If you've been on a permanent HEFCE funded post at University, it is likely you will have done the PGCHE (post graduate certificate in higher education) or equivalent. This will allow you to be considered "qualified" for post-16, but not for secondary. For secondary, you'd need to do the full PGCE as though you had never taught before. You might be surprised by the amount of stuff on A'level and GCSE syllabi which you don't touch at University. I found I had to revise some things I hadn't touched in a while. However, the material wasn't challenging and shouldn't take too long to get up to speed with.

Does your University run any foundation years, where you might be able to get experience of teaching level 3 material (equivalent of A'level)? This would at least give you proof of being able to teach at that level. Many Universities run foundation level maths courses for science students and therefore even if your department doesn't run any, you might be able to pick up some teaching from a science dept. Otherwise, school outreach activities, particularly those aimed at 6th formers might help demonstrate further experience with pre-HE students.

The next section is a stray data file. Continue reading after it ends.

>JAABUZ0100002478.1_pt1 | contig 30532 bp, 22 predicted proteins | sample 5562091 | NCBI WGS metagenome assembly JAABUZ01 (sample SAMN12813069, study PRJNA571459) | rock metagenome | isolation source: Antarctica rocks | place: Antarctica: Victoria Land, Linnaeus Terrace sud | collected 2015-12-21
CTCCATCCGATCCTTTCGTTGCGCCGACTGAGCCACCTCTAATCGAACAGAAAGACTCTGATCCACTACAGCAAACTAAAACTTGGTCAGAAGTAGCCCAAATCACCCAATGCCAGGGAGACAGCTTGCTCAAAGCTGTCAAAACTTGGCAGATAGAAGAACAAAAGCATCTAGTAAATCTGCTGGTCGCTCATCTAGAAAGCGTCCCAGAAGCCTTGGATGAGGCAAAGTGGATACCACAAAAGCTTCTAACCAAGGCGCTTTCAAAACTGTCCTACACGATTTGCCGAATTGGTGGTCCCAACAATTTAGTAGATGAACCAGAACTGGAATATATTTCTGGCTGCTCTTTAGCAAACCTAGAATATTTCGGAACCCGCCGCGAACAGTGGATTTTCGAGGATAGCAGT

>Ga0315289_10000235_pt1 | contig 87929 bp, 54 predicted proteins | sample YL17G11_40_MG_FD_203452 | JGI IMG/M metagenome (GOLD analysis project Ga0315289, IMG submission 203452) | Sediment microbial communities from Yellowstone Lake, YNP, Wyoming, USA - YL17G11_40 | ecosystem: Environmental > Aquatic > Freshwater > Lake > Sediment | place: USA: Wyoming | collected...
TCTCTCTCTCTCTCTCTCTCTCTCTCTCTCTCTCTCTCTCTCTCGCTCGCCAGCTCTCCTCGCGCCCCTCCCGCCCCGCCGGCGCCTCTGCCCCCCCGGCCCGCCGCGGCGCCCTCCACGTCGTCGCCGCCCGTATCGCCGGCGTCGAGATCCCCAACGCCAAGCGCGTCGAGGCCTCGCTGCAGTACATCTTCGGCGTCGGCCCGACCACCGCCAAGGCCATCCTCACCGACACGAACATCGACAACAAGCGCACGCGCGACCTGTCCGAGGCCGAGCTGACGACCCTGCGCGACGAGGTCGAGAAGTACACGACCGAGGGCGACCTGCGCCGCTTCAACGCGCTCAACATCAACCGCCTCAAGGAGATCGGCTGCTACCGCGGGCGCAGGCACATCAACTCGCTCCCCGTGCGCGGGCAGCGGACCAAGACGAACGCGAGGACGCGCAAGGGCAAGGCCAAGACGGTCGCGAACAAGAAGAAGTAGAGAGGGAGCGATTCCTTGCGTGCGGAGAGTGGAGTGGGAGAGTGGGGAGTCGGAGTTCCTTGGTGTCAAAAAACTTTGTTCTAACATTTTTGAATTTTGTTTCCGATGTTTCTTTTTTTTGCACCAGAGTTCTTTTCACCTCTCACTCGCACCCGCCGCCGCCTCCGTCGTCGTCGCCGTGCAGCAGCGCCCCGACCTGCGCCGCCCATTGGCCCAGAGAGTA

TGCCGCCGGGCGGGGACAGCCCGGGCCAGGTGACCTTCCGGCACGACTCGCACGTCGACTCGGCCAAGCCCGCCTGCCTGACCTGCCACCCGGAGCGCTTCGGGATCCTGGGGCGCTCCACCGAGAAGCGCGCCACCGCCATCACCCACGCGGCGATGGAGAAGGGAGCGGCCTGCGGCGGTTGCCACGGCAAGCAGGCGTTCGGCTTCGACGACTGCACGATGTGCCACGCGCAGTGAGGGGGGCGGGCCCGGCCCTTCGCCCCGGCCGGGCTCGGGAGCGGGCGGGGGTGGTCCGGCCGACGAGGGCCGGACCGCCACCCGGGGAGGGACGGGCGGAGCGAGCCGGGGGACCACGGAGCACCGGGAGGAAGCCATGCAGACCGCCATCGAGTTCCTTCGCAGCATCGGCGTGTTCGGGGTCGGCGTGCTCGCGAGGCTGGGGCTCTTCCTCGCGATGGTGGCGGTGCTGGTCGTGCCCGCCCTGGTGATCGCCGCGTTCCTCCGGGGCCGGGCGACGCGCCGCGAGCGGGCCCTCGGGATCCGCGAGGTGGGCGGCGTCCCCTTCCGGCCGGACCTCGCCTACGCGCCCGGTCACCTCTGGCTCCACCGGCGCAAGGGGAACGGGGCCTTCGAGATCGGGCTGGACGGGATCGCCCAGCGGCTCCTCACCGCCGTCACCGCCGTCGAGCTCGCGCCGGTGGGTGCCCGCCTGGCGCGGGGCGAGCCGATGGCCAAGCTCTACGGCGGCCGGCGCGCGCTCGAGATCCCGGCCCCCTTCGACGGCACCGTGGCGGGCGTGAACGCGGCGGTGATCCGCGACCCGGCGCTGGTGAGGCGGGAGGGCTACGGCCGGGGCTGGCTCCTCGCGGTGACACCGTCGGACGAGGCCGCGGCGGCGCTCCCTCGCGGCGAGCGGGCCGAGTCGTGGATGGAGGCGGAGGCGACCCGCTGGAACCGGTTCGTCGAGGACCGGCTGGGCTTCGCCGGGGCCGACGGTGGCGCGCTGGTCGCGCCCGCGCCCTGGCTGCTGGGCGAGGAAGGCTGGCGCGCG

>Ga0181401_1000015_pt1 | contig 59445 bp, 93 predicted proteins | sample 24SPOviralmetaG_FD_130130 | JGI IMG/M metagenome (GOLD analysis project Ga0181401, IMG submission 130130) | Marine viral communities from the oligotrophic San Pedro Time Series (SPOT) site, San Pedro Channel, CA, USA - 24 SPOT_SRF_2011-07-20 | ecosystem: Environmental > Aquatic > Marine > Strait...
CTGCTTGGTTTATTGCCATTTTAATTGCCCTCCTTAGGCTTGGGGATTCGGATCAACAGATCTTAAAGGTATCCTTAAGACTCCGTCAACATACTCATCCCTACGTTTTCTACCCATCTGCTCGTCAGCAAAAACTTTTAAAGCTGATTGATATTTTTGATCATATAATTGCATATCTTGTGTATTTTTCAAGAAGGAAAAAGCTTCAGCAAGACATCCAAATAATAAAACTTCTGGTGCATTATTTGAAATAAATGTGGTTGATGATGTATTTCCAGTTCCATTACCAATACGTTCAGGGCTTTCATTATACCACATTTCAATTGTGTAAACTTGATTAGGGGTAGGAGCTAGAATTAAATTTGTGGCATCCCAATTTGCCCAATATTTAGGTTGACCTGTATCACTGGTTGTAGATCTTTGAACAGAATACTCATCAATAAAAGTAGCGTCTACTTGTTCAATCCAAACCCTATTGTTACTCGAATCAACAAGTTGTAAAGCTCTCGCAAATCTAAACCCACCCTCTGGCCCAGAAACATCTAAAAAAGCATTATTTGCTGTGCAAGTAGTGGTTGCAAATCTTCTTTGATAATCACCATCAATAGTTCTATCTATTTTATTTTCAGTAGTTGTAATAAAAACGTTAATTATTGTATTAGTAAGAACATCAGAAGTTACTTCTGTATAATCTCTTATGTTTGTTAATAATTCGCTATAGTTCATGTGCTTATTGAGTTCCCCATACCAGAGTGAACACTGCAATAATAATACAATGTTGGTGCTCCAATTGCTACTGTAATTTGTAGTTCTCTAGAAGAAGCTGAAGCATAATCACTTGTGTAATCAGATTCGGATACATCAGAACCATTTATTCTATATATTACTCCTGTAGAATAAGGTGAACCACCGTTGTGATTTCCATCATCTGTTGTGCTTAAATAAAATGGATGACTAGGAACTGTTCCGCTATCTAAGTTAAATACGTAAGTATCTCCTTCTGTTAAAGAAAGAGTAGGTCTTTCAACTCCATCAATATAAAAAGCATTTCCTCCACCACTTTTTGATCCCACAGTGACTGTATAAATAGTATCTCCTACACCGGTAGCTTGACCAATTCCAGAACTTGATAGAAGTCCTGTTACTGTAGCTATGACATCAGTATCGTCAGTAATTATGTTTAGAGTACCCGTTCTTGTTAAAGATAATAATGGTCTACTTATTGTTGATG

Kez100 Thu 11-Sep-14 08:40:48

My son has just started at a FE college. He is resitting higher Maths GCSE because he didn't get the high grade he know he can achieve. A few mates are resitting as they didn't get a C Grade and have to keep going by law now until they are 18. My daughters friend did maths at FE simply to get a University place she wanted in Art - she followed a functional skills Level 2 course. Then, my sons mates BTEC vocational course has a 'Maths for Technicians' unit taught by the Maths department - so there is certainly a lot more Maths provision taught at FE than A level.

Applejack2 Tue 18-Nov-14 20:54:45


Sorry, a bit late to this post.
I looked into teaching in FE/6th form earlier this year. I work part time in the NHS (my first profession). I have always fancied teaching as I got older but I am well aware that it is a tough job (at any age).
I was told to do the post-16 PGCE but it sounds like you are already qualified. I applied and was offered a place but I have deferred for a year so I can make my mind up what I want to do (I have also considered a primary PGCE).
I am from a science background and the principal kept asking if I would be interested in maths. They were desperate for maths teacher. I actually like maths and would consider it! It does worry me that they were so keen to push maths.
I would prefer a 6th form to a FE college.